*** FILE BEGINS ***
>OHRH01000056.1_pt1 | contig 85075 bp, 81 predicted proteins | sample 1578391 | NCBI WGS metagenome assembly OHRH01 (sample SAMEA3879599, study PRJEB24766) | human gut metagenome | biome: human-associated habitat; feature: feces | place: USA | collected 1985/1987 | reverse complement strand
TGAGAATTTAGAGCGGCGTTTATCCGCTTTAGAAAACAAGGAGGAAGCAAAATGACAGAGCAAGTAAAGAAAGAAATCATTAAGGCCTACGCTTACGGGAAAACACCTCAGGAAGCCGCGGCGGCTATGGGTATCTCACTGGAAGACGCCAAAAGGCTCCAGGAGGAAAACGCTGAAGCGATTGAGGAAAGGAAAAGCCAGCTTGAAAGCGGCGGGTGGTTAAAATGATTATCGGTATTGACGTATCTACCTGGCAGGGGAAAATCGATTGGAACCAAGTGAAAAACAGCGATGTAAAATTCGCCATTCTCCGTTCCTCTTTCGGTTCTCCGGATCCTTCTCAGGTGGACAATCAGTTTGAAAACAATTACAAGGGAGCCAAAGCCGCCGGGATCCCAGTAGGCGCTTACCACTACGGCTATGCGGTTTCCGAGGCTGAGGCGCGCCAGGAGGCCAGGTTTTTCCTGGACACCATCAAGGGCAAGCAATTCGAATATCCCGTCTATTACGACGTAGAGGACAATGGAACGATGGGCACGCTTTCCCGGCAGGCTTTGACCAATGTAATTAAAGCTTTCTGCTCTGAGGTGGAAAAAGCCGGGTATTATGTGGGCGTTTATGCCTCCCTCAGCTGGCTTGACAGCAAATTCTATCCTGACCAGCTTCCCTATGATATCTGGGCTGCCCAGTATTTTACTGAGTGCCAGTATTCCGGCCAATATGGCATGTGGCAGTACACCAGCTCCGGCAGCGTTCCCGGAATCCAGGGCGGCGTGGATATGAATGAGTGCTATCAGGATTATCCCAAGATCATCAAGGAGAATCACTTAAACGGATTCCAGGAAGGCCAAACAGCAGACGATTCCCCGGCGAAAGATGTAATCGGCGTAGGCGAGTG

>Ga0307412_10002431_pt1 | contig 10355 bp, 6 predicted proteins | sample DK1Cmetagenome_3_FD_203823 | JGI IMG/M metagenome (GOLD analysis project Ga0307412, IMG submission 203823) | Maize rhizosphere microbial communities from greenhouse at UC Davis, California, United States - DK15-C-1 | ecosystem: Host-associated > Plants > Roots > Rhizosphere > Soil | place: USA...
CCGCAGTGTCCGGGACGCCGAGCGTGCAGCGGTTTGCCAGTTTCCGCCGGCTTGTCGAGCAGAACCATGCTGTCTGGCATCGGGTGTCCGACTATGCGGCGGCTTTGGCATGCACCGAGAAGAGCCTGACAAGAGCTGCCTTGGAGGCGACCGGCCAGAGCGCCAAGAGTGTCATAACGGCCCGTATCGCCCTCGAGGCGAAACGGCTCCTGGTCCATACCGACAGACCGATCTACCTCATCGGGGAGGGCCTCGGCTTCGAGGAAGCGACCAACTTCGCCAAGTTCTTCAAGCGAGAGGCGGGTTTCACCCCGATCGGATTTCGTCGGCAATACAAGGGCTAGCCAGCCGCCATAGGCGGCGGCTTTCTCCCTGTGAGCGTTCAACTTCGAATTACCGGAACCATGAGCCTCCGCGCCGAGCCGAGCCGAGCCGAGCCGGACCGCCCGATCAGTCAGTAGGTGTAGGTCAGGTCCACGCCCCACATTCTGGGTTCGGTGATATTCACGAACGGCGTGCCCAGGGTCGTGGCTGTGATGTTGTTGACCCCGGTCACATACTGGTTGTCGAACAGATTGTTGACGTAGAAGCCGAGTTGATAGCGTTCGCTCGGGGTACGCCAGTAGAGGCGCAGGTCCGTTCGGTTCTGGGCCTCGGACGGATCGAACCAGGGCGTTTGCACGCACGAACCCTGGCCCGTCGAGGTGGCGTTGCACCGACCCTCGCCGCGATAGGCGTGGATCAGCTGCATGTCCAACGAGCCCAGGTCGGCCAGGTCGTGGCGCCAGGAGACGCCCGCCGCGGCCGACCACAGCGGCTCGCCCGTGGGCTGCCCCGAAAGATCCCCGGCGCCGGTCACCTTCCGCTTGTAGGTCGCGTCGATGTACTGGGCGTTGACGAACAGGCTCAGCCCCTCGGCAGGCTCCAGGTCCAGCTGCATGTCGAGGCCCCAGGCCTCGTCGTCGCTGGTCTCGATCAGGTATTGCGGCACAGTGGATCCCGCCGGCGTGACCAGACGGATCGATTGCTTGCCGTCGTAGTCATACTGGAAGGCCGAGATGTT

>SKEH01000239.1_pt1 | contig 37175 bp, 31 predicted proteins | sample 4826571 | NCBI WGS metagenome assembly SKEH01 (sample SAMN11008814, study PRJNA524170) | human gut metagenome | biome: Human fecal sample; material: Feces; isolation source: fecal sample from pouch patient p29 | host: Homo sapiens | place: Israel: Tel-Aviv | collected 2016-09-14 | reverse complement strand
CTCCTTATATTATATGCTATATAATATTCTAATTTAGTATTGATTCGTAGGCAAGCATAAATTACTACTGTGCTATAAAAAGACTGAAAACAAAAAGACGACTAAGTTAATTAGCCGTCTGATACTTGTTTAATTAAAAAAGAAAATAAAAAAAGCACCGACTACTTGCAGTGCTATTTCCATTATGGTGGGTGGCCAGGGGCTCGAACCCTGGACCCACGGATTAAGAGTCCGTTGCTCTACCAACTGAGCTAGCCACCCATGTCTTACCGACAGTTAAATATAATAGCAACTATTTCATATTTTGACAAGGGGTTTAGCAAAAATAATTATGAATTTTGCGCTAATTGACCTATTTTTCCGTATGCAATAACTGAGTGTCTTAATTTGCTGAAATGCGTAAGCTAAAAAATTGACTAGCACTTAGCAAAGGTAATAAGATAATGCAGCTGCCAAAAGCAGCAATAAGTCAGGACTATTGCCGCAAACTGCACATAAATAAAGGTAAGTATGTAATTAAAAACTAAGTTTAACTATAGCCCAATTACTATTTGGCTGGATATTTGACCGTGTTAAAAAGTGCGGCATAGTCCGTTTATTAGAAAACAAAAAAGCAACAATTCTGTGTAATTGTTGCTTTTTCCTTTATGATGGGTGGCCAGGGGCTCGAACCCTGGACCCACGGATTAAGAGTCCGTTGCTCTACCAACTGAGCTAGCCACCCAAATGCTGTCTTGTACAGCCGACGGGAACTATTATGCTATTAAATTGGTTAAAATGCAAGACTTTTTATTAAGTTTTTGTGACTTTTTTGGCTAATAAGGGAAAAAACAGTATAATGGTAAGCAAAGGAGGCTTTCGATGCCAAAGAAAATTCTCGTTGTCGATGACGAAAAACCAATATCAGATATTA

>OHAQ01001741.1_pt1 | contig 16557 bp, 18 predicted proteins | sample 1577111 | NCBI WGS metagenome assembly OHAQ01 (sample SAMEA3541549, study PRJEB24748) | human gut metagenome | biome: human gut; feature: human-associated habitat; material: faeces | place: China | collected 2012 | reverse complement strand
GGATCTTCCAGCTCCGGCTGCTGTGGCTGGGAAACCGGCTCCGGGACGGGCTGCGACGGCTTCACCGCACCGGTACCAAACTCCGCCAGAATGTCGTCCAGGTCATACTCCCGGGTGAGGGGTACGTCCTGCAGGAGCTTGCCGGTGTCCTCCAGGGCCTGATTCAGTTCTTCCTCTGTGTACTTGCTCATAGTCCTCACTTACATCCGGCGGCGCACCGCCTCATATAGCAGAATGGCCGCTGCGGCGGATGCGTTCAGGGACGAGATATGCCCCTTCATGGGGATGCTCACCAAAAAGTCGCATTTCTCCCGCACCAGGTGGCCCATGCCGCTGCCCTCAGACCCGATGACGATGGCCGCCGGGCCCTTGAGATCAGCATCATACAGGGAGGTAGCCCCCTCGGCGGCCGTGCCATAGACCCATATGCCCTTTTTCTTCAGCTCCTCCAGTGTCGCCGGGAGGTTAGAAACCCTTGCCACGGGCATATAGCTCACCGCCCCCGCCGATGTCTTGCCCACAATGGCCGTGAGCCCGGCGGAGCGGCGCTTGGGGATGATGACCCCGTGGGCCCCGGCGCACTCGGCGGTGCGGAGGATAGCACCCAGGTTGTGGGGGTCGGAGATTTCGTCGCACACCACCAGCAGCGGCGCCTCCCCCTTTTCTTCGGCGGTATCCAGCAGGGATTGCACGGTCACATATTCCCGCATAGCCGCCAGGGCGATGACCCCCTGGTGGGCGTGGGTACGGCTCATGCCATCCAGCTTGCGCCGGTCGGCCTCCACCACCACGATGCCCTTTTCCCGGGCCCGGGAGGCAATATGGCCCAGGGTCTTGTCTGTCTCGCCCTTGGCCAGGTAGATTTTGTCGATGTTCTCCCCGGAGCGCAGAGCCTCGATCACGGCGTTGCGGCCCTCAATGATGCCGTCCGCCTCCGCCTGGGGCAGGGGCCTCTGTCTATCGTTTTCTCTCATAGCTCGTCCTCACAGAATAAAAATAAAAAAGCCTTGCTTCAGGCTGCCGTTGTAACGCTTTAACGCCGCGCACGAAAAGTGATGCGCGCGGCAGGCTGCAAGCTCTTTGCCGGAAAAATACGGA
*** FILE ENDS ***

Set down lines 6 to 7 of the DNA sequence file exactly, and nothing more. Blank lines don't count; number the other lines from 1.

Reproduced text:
CTCCTTATATTATATGCTATATAATATTCTAATTTAGTATTGATTCGTAGGCAAGCATAAATTACTACTGTGCTATAAAAAGACTGAAAACAAAAAGACGACTAAGTTAATTAGCCGTCTGATACTTGTTTAATTAAAAAAGAAAATAAAAAAAGCACCGACTACTTGCAGTGCTATTTCCATTATGGTGGGTGGCCAGGGGCTCGAACCCTGGACCCACGGATTAAGAGTCCGTTGCTCTACCAACTGAGCTAGCCACCCATGTCTTACCGACAGTTAAATATAATAGCAACTATTTCATATTTTGACAAGGGGTTTAGCAAAAATAATTATGAATTTTGCGCTAATTGACCTATTTTTCCGTATGCAATAACTGAGTGTCTTAATTTGCTGAAATGCGTAAGCTAAAAAATTGACTAGCACTTAGCAAAGGTAATAAGATAATGCAGCTGCCAAAAGCAGCAATAAGTCAGGACTATTGCCGCAAACTGCACATAAATAAAGGTAAGTATGTAATTAAAAACTAAGTTTAACTATAGCCCAATTACTATTTGGCTGGATATTTGACCGTGTTAAAAAGTGCGGCATAGTCCGTTTATTAGAAAACAAAAAAGCAACAATTCTGTGTAATTGTTGCTTTTTCCTTTATGATGGGTGGCCAGGGGCTCGAACCCTGGACCCACGGATTAAGAGTCCGTTGCTCTACCAACTGAGCTAGCCACCCAAATGCTGTCTTGTACAGCCGACGGGAACTATTATGCTATTAAATTGGTTAAAATGCAAGACTTTTTATTAAGTTTTTGTGACTTTTTTGGCTAATAAGGGAAAAAACAGTATAATGGTAAGCAAAGGAGGCTTTCGATGCCAAAGAAAATTCTCGTTGTCGATGACGAAAAACCAATATCAGATATTA

>OHAQ01001741.1_pt1 | contig 16557 bp, 18 predicted proteins | sample 1577111 | NCBI WGS metagenome assembly OHAQ01 (sample SAMEA3541549, study PRJEB24748) | human gut metagenome | biome: human gut; feature: human-associated habitat; material: faeces | place: China | collected 2012 | reverse complement strand